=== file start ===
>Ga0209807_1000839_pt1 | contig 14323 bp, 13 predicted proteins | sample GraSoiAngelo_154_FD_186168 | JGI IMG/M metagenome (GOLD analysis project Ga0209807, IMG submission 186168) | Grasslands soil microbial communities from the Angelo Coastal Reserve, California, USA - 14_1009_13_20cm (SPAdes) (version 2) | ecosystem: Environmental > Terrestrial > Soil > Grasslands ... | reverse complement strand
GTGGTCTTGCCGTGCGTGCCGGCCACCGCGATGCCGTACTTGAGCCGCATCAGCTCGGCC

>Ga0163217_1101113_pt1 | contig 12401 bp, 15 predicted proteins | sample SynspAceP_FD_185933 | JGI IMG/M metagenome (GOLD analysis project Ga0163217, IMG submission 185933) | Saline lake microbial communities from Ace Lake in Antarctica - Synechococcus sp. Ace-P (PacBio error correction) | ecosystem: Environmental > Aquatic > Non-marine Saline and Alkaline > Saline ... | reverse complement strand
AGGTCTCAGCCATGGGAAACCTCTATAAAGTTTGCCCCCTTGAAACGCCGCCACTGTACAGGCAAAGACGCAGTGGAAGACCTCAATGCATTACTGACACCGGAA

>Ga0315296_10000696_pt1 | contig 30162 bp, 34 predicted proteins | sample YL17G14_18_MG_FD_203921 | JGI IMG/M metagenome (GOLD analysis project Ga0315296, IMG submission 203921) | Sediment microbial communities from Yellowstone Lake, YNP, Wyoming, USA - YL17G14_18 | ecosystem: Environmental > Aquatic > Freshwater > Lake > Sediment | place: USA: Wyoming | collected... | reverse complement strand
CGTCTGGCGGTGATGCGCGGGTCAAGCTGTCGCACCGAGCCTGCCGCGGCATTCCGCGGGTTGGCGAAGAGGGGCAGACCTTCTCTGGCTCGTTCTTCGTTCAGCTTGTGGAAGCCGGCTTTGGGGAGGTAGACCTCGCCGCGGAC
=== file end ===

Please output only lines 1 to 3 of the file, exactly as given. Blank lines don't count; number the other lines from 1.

>Ga0209807_1000839_pt1 | contig 14323 bp, 13 predicted proteins | sample GraSoiAngelo_154_FD_186168 | JGI IMG/M metagenome (GOLD analysis project Ga0209807, IMG submission 186168) | Grasslands soil microbial communities from the Angelo Coastal Reserve, California, USA - 14_1009_13_20cm (SPAdes) (version 2) | ecosystem: Environmental > Terrestrial > Soil > Grasslands ... | reverse complement strand
GTGGTCTTGCCGTGCGTGCCGGCCACCGCGATGCCGTACTTGAGCCGCATCAGCTCGGCC

>Ga0163217_1101113_pt1 | contig 12401 bp, 15 predicted proteins | sample SynspAceP_FD_185933 | JGI IMG/M metagenome (GOLD analysis project Ga0163217, IMG submission 185933) | Saline lake microbial communities from Ace Lake in Antarctica - Synechococcus sp. Ace-P (PacBio error correction) | ecosystem: Environmental > Aquatic > Non-marine Saline and Alkaline > Saline ... | reverse complement strand